25 Quotes from Dr. Maya Angelou

The world has lost a literary legend.

Memoirist and poet, Dr. Maya Angelou has gone to be with the Lord. She died in her home in Salem-Winston, North Carolina on Wednesday at age 86.

Below is a list of some of her top influential quotes, which do their part to help many of us that stayed behind navigate through life.

On God:

While I know myself as a creation of God, I am also obligated to realize and remember that everyone else and everything else are also God’s creation.

Everybody born comes from the Creator trailing wisps of glory. We come from the Creator with creativity. I think that each one of us is born with creativity.

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On love:

Love recognizes no barriers. It jumps hurdles, leaps fences, penetrates walls to arrive at its destination full of hope.

If you have only one smile in you give it to the people you love.

The love of the family, the love of one person can heal. It heals the scars left by a larger society. A massive, powerful society.

On perspective:

If you don’t like something, change it. If you can’t change it, change your attitude.

Nothing will work unless you do.

All great achievements require time.

On being a woman:

I am grateful to be a woman. I must have done something great in another life.

A wise woman wishes to be no one’s enemy; a wise woman refuses to be anyone’s victim.

On being black:

Black people comprehend the South. We understand its weight. It has rested on our backs… I knew that my heart would break if ever I put my foot down on that soil, moist, still, with old hurts. I had to face the fear/loathing at its source or it would consume me whole.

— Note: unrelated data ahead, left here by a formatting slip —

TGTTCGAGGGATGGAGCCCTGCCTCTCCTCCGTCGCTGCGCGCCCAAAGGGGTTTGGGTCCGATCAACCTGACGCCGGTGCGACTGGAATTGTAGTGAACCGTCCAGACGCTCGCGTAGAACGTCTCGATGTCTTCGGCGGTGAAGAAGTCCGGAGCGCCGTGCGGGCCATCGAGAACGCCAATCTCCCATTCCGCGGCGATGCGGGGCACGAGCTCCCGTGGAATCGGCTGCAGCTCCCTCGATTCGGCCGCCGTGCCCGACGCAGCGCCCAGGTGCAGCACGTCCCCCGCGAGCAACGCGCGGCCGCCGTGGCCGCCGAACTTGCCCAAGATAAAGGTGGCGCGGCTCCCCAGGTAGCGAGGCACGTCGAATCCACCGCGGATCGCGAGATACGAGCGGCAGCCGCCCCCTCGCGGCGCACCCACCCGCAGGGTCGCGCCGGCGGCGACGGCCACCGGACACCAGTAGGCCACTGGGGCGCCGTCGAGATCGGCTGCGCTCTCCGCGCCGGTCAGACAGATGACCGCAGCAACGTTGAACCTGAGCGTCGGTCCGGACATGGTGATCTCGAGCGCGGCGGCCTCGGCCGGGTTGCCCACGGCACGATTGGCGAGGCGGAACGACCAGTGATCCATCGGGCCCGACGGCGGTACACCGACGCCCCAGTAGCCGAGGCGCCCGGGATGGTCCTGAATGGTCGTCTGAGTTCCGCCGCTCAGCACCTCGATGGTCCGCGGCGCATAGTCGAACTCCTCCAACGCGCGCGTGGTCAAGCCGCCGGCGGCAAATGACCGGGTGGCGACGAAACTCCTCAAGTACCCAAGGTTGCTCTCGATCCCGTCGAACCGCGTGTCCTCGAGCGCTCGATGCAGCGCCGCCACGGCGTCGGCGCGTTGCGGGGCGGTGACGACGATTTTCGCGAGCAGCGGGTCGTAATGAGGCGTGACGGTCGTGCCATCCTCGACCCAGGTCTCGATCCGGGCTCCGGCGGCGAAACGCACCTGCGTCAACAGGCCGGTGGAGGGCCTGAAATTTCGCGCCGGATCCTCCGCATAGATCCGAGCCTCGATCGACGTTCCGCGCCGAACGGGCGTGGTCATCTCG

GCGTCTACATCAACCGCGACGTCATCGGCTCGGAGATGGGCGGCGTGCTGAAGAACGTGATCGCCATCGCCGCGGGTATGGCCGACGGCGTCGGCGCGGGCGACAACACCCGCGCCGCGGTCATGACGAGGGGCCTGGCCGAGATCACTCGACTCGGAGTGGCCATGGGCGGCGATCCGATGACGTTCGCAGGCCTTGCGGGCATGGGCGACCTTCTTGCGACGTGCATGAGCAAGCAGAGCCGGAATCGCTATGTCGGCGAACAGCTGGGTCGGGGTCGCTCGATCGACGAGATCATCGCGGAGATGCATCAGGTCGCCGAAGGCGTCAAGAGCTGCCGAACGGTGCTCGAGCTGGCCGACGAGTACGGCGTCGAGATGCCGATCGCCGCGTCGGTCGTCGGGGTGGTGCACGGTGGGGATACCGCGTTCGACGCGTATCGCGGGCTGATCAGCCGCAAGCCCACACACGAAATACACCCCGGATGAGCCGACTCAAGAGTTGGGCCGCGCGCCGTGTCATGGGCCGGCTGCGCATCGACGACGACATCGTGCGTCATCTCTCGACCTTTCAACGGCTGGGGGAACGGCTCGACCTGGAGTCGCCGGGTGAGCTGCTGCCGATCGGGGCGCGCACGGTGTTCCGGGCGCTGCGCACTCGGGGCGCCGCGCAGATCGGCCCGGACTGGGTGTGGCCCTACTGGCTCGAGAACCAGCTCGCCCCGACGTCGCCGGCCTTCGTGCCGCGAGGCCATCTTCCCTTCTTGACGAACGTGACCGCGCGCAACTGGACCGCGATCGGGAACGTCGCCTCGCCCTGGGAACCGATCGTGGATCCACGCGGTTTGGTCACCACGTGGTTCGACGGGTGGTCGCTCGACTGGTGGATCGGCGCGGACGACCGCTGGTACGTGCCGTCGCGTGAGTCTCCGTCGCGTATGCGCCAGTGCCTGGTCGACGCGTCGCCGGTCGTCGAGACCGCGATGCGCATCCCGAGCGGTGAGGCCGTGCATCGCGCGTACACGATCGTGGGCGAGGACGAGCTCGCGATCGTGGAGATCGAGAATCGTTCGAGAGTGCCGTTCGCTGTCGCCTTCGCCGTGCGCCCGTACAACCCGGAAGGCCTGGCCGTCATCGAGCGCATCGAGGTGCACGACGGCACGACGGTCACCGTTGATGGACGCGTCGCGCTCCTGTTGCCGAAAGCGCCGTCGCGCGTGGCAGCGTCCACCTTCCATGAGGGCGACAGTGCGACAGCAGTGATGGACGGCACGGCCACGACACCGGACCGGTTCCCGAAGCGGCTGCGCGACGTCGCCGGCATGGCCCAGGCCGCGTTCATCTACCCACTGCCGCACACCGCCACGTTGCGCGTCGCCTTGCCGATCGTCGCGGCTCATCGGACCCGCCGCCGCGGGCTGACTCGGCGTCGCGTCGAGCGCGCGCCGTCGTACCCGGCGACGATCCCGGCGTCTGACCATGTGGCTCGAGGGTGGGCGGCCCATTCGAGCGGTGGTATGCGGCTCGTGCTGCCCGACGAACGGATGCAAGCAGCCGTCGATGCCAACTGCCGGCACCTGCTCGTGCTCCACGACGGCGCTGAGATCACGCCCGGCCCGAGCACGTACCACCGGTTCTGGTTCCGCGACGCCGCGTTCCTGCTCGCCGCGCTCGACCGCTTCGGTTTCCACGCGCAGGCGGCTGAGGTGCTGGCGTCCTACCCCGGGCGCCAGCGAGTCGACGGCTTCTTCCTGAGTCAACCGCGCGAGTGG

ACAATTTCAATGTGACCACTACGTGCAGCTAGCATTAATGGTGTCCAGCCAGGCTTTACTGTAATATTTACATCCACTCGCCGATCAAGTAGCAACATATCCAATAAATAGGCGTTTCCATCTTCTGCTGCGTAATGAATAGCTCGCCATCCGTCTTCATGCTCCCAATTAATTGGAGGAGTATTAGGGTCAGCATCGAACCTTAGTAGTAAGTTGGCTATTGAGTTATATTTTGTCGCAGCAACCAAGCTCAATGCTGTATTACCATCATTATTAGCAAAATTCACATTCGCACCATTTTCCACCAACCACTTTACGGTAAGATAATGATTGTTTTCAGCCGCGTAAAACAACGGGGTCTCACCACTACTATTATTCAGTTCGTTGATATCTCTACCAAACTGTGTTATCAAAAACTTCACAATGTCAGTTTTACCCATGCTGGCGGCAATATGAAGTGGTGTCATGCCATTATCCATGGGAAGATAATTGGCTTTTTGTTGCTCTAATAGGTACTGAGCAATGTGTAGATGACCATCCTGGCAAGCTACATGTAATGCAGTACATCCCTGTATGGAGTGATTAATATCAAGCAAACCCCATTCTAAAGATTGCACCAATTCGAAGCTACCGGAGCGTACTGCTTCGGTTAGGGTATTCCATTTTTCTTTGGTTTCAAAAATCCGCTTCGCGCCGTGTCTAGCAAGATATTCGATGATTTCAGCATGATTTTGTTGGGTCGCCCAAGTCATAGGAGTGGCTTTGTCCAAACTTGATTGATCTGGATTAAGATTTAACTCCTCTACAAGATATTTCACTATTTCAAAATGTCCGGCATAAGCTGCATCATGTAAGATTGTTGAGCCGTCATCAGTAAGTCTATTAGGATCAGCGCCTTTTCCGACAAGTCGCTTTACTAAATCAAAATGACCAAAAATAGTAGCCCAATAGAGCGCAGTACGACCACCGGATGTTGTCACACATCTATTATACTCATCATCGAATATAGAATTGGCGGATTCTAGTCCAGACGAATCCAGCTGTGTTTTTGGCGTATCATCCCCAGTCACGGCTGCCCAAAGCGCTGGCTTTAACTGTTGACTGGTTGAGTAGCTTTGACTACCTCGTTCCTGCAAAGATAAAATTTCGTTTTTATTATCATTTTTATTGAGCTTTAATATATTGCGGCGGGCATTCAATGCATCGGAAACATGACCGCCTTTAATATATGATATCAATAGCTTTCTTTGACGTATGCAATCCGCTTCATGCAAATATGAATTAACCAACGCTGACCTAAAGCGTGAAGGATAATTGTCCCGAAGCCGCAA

I speak to the black experience, but I am always talking about the human condition.

If growing up is painful for the Southern Black girl, being aware of her displacement is the rust on the razor that threatens the throat.

On life:

I’m convinced of this: Good done anywhere is good done everywhere. For a change, start by speaking to people rather than walking by them like they’re stones that don’t matter. As long as you’re breathing, it’s never too late to do some good.

I’m considered wise, and sometimes I see myself as knowing. Most of the time, I see myself as wanting to know. And I see myself as a very interested person. I’ve never been bored in my life.

If you’re serious, you really understand that it’s important that you laugh as much as possible and admit that you’re the funniest person you ever met. You have to laugh. Admit that you’re funny. Otherwise, you die in solemnity.

On humanity:

All great artists draw from the same resource: the human heart, which tells us that we are all more alike than we are unalike.

Find a beautiful piece of art. If you fall in love with Van Gogh or Matisse or John Oliver Killens, or if you fall love with the music of Coltrane, the music of Aretha Franklin, or the music of Chopin – find some beautiful art and admire it, and realize that that was created by human beings just like you, no more human, no less.

Growing up, I decided, a long time ago, I wouldn’t accept any manmade differences between human beings, differences made at somebody else’s insistence or someone else’s whim or convenience.

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On courage:

Courage is the most important of all the virtues, because without courage you can’t practice any other virtue consistently. You can practice any virtue erratically, but nothing consistently without courage.

One isn’t necessarily born with courage, but one is born with potential. Without courage, we cannot practice any other virtue with consistency. We can’t be kind, true, merciful, generous, or honest.

We have to confront ourselves. Do we like what we see in the mirror? And, according to our light, according to our understanding, according to our courage, we will have to say yea or nay – and rise!

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Although we may hope for a deferment from heaven’s gates, we praise God for the memory of Dr. Angelou’s voice and spirit.

Sunrise: April 4, 1926                                                      Sunset: May 28,2014